While post-lockdown has bestowed many gifts and curses, music fans and students alike are feeling the impact of record high concert ticket prices.
Live concerts are invaluable experiences, both for artists and their fans. While prices depend on the artists’ popularity and the venue, the last couple of years have seen a universal spike in ticket costs.
With the current state of the economy, few concerts that sell seats for less than $200. For bigger names like Taylor Swift or Drake, it’s not uncommon to pay upwards of $500 for nosebleed tickets, and sometimes as much as $1,200 for fans looking to get closer to the stage.
These prices aren’t sustainable, especially for students and young people with an array of living expenses to cover.
The major increase in ticket costs over the past few years has left fans unable to see their favourite stars.
As young people represent the dominant demographic of concert goers, it’s in the artists’ and industry’s best interest to cater to listeners’ needs.
Though the exorbitant prices are a deterrent to some, they haven’t hindered the demand for concerts. Artists like Taylor Swift, Ed Sheeran, and Drake frequently go on tour, with multiple sold-out concerts in enormous stadiums all over the world.
With artists reaping the rewards of inflation, the concert economy is as prosperous as ever regardless of ticket price. This doesn’t change the importance of addressing how these prices affect youth and students.
It can be difficult for students to devote a considerable percentage of their budget to a single event when they have financial limitations. After rent, tuition, and groceries, students hardly have a few hundred dollars left over to devote to a concert.
Instead of focusing on the economic benefits of high demand and high cost, it’s crucial for the music industry to consider inequality and resource allocation. Performers and promoters must strike a balance between charging a price for tickets that protects their financial stability, and keeping events affordable for an audience of mixed socio-economic levels.
Efforts to mitigate scalpers from infiltrating the ticket market pose burdens to fans. Most concerts are run through online stores, which come with several pros and cons. While online box offices allow fans quicker access to buying tickets from any place in the world, digital platforms are finicky at best, and leave many hopeful fans frustrated and without tickets at worst.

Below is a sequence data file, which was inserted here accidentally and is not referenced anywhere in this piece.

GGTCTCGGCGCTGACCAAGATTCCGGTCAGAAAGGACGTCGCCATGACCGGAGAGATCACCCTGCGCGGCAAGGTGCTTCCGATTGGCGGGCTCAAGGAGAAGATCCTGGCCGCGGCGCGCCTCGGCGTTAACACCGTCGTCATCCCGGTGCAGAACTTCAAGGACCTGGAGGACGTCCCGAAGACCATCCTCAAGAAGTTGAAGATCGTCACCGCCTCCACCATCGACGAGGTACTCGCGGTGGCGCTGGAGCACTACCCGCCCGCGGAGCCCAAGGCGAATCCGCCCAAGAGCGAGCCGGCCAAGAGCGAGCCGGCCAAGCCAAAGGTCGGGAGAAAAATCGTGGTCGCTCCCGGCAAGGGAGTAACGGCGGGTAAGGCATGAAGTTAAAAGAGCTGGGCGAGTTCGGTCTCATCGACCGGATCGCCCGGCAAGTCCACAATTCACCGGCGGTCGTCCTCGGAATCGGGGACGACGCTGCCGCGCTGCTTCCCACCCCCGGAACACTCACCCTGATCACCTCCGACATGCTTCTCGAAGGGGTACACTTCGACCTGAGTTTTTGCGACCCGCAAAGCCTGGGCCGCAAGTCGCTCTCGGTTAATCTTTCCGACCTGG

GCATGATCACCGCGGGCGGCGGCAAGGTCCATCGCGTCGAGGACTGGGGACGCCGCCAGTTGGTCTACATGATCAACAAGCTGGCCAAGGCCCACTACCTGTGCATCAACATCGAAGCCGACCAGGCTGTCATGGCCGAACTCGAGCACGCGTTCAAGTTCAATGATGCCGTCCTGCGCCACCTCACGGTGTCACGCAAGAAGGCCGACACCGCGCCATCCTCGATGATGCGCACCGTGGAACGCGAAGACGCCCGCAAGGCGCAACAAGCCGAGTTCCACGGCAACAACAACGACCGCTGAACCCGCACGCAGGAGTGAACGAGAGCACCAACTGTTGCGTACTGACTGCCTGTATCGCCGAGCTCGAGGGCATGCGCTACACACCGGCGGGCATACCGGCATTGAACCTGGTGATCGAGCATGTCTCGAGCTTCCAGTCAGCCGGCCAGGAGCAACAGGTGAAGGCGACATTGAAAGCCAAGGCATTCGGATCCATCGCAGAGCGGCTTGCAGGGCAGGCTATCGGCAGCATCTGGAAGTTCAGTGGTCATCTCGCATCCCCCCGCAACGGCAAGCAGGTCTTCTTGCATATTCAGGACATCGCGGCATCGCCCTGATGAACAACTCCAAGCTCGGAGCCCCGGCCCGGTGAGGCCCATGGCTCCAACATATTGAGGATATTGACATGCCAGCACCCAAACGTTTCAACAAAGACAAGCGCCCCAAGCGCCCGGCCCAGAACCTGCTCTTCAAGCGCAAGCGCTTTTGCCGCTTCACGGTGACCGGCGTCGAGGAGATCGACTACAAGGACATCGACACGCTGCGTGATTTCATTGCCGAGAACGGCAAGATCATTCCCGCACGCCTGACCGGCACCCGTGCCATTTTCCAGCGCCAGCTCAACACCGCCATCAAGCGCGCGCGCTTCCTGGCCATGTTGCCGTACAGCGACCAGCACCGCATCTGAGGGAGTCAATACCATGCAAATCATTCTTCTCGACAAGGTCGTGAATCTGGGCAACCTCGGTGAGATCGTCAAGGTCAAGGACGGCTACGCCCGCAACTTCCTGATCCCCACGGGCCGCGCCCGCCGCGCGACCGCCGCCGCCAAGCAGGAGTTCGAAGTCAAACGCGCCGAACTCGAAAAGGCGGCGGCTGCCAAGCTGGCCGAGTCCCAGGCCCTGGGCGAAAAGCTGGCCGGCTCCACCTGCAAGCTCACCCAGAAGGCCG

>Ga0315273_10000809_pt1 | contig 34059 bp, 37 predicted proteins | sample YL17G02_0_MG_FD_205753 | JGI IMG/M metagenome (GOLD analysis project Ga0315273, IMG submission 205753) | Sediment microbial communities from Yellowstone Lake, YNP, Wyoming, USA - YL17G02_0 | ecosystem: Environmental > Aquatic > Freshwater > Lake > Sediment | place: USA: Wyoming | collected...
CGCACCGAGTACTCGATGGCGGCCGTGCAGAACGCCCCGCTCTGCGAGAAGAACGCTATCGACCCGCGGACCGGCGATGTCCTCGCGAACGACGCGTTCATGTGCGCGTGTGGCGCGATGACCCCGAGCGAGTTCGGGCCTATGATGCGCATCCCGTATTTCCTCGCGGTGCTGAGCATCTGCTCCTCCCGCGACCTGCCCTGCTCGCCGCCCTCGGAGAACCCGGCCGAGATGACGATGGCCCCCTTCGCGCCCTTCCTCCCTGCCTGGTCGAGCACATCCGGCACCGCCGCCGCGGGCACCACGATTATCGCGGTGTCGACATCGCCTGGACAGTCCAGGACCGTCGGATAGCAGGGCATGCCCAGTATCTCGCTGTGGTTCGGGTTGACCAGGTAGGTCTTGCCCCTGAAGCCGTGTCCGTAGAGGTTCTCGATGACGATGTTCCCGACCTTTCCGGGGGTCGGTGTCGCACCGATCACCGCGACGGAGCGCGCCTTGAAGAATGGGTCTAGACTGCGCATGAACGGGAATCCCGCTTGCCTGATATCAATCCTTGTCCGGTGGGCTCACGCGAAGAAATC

For concerts with extreme demand, such as Taylor Swift and Morgan Wallen, ticket platforms like Ticketmaster mandate fans register for presale selection. Ticket buying slots are awarded in a lottery fashion, resulting in a randomized ticket distribution.
This ensures individuals who aren’t lucky enough to purchase tickets in the initial swarm of buyers and can’t afford the remaining seats have a fair chance.
With or without presale, popular shows often sell out within minutes. Many fans are then forced to purchase tickets from resellers—most of whom buy tickets for profit—at unreasonable prices.
When this happens, concerts become less of a community event, and more of an exploitative money-making scheme.
Concert ticket prices are only going to rise as this behavior continues. As this phenomenon grows, it’s imperative artists and concert organizers take steps to address it.
Some artists, like Taylor Swift, have implemented strategies such as the Verified Fan program, which prioritizes offering genuine fans the opportunity to buy tickets. While this approach is a step in the right direction, more comprehensive measures are needed to effectively combat scalping.
Noah Kahan announced for his upcoming tour dates, all resold tickets must sell at face value to ward off scalpers trying to rip off devoted fans.
More touring artists should adopt this policy.
The sheer amount of proceeds made from concerts have transformed host cities into thriving economic hubs. They bring in thousands of visitors, leading to increased business for local restaurants, hotels, and retail establishments.
Taylor Swift’s Eras Tour generated so much money that she gave bonuses and $100,000 gifts to her workers. Though her crew doubtlessly deserves the extra income, the excess of revenue implies there’s more than enough money going around to lower the initial ticket prices.
Concerts may be all the rage, but that doesn’t justify organizers and artists in charging unreasonable fees and overcomplicating the ticket-buying process.
These events have the potential to boost local economies and create a legacy when they’re managed effectively. In order to be a universally positive experience, they need to be affordable.
Concerts should be a shared experience. Artists, promoters, and fans should engage in a constructive and collaborative dialogue about how to make concerts more inclusive and accessible as the industry continues to evolve.
Taylor Swift’s many efforts to engage with her fans and host communities is an example for other artists to follow. Fans are real people, happy to set aside large amounts of time and money to go and watch their idols perform, but they need to be shown gratitude and appreciation as well.
It’s imperative that moving forward, concerts are recognized as a communal celebration. The music industry will do well to prioritize accessibility and inclusivity as they continue to chart their course forward.
Hannah Romkema is a third-year Con-Ed student.
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